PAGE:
Methods of Cognitive Neuroscience, Biology

Methods of Cognitive Neuroscience

Given the vast complexity of human perceptual and cognitive processes on one hand, and that of the human brain on the other (with approximately 1011 neurons with each neuron having on the average ~7000 synaptic connections with other neurons), it is clear that developments in research methodology play a pivotal role in the progress of cognitive neuroscience towards it’s ultimate goal of elucidating the neural basis of perceptual, cognitive and emotional functions in both health and disease. Fortunately, progress in non-invasive functional neuroimaging methods that allow one to record brain activity during presentation of various stimuli and execution of tasks in healthy volunteers has been very rapid. Today, modern imaging technology, along with sophisticated signal analysis algorithms, provides possibilities for scientists that one could only have dreamt of a few decades ago, such as imaging patterns of brain activity that can be associated with specific thoughts.

The extent that the neuroimaging methods can be utilized depends largely on theoretical advances in cognitive neuroscience. This is because theories and models of the neural basis of perceptual and cognitive functions makes it possible for the cognitive neuroscientists to design experiments that test specific hypotheses. As an example of hypothesis testing, recall the early experiments conducted by Pierre Flourens described. He set forth to critically examine hypotheses that he could formulate based on the theory of phrenology (i.e., that various mental functions are strictly localized in the brain). Since he did not find any apparent relationships between site of lesion and behavioral deficits, his results argued against phrenology and he proposed the aggregate field model of brain function.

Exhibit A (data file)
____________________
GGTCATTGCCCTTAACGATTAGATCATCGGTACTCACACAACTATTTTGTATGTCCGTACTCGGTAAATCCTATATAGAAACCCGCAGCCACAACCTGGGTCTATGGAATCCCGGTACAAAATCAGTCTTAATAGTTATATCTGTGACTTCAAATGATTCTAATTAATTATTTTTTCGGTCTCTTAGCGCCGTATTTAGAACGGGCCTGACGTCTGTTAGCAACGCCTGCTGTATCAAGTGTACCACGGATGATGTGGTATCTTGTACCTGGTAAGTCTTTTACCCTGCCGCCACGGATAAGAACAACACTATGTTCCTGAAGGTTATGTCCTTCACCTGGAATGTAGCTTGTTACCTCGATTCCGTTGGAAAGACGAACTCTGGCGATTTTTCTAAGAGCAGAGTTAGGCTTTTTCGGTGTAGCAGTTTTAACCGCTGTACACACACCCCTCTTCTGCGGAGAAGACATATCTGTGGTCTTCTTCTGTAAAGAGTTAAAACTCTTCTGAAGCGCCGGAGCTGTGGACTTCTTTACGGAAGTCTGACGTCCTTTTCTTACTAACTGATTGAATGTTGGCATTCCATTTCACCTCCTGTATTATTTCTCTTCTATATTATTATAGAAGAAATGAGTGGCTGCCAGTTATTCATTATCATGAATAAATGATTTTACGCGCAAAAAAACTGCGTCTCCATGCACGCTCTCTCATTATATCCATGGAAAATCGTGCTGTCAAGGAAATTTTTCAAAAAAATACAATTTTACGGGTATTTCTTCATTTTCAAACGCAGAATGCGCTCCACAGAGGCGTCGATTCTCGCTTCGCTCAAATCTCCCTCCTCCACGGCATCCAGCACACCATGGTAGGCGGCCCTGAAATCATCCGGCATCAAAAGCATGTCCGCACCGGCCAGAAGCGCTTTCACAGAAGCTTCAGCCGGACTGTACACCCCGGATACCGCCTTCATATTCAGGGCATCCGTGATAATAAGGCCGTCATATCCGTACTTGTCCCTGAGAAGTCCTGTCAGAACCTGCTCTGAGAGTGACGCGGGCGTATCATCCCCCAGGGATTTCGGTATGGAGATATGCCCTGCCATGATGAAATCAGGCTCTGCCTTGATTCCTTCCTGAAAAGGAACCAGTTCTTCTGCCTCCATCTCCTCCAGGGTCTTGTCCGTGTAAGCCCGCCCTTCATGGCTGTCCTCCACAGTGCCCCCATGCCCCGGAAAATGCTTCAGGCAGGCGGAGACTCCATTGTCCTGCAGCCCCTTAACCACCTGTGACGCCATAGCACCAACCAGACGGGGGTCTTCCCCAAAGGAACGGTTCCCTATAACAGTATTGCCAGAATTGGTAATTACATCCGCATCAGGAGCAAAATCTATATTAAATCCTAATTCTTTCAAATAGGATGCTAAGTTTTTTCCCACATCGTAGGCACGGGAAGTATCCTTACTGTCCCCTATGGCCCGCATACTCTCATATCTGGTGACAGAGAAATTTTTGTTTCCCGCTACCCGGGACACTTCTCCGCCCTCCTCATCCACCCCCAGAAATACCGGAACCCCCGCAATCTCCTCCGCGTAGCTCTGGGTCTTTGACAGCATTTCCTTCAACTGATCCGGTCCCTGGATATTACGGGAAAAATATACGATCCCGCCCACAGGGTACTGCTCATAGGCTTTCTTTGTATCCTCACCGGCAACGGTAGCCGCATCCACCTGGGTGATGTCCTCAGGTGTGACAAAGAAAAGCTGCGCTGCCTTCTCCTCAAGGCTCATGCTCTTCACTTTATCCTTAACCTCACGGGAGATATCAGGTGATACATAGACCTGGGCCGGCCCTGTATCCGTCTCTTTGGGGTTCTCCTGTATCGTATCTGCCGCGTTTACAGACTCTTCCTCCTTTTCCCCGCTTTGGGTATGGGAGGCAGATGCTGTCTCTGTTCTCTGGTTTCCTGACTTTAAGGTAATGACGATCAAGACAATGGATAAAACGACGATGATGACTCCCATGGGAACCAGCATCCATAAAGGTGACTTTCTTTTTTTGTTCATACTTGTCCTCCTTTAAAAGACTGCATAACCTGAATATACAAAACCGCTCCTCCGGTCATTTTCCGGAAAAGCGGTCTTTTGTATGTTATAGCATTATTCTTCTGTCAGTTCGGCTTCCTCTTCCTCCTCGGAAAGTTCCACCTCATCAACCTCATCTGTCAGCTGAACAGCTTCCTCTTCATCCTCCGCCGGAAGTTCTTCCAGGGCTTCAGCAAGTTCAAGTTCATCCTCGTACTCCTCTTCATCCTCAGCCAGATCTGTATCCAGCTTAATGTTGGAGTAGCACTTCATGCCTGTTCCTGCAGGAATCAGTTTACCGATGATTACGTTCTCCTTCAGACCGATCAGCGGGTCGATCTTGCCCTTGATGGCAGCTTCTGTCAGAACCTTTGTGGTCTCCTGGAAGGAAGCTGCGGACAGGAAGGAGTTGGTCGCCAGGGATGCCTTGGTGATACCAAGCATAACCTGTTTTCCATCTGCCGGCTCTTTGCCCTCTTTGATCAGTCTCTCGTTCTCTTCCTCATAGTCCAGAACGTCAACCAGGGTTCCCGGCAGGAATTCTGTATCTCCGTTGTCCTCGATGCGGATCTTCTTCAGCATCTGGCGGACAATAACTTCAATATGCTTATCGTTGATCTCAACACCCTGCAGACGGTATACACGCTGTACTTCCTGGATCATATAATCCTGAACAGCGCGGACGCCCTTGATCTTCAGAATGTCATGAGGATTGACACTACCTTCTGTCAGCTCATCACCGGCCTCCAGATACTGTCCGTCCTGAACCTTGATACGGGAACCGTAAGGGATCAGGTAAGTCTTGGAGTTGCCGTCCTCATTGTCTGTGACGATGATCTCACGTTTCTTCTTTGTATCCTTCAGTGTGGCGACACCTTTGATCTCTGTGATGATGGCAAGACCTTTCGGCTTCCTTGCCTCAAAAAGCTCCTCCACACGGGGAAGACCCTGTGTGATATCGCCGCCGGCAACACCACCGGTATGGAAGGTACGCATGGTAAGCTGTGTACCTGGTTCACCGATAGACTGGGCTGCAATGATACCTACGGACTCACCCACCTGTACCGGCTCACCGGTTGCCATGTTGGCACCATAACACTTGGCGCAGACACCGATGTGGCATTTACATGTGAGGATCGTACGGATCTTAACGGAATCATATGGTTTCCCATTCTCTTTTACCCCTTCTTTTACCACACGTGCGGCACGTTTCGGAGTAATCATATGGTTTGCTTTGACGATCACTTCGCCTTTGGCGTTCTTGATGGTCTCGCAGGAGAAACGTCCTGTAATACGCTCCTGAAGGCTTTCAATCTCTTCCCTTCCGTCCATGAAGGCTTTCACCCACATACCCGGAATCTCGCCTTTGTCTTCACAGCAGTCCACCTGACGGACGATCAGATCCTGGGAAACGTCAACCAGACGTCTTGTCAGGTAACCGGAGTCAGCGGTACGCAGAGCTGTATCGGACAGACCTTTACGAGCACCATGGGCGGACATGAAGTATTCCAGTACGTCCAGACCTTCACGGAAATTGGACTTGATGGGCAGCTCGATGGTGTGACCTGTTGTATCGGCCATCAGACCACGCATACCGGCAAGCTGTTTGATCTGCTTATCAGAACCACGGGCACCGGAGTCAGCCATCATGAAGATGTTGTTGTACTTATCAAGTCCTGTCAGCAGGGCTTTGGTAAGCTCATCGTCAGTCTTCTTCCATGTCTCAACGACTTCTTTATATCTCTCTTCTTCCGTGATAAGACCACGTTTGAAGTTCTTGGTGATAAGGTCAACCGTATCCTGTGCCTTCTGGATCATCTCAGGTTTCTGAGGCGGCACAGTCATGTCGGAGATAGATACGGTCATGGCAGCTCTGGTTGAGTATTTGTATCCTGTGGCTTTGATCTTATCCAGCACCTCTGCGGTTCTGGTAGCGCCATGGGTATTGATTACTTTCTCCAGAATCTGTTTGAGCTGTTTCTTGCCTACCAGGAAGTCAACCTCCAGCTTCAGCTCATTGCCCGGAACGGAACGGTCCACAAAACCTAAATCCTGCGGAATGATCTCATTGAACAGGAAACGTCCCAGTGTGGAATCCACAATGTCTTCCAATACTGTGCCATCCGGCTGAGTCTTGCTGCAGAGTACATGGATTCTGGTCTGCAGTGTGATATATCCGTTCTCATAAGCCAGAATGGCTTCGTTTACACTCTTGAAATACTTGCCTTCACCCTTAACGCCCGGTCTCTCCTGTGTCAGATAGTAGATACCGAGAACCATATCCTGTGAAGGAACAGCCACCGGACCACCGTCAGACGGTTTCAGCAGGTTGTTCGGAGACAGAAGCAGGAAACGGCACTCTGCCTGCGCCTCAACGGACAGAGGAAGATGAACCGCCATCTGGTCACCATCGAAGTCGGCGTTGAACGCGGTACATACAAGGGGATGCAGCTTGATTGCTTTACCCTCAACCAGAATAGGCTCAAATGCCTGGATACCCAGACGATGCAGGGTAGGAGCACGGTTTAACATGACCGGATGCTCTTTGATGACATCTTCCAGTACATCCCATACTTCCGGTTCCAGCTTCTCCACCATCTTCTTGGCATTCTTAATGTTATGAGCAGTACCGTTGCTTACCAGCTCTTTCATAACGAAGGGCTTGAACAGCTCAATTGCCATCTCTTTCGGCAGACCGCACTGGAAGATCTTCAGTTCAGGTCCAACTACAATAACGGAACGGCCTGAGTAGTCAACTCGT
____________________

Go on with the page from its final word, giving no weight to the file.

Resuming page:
As another simple example of a research hypothesis one could assume (i.e., hypothesize) that there are differences in height between men and women with men being taller. Then, by acquiring a large enough sample of male and female volunteers and measuring their heights, one would be able to test this hypothesis by comparing height distributions between the male and female samples. There are simple statistical tests that enable one to estimate probability at which the two samples differ. Typically in science the probability that two samples are similar has to be less than 0.05 (i.e., less than a five percent chance) before it can be concluded that the samples significantly differ from one another.

Hypotheses are very important in cognitive neuroscience. Without a solid theoretical framework and specific hypotheses, recording of brain activity would be more or less random and the results that are obtained would be difficult to interpret meaningfully (save for specific data mining approaches that find consistencies across huge datasets – but even in the case of such studies, interpretation of the emerging patterns of analysis results requires theoretical knowledge of cognitive processes and how the human brain functions). It is also important to note that given the complexity of data obtained using the modern neuroimaging methods, it is quite typical that there are several alternative explanations to a given set of findings. One can then test between the alternative explanations by formulating specific hypotheses and running further experiments. The outcome of the hypothesis testing then advances the theory/model either by validating or disproving it. In the latter case, one has to amend the theory/model to account for the discrepancy. This is the way that science progresses.

Importantly, none of the cognitive neuroscience methods that are available today can provide all the necessary information to solve how the brain works. Rather, each of the methods should be seen as providing complementary information that helps solving the big puzzle. One highly useful viewpoint to the complementary nature of the methods that are used in the

study of brain function is presented in Figure 2-1 below. As can be seen, each of the methods is alone either temporally or
spatially limited, but when information across the methods is combined, a relatively high spatiotemporal accuracy is achieved.
Posted Date: 7/7/2012 6:56:06 AM | Location : United States

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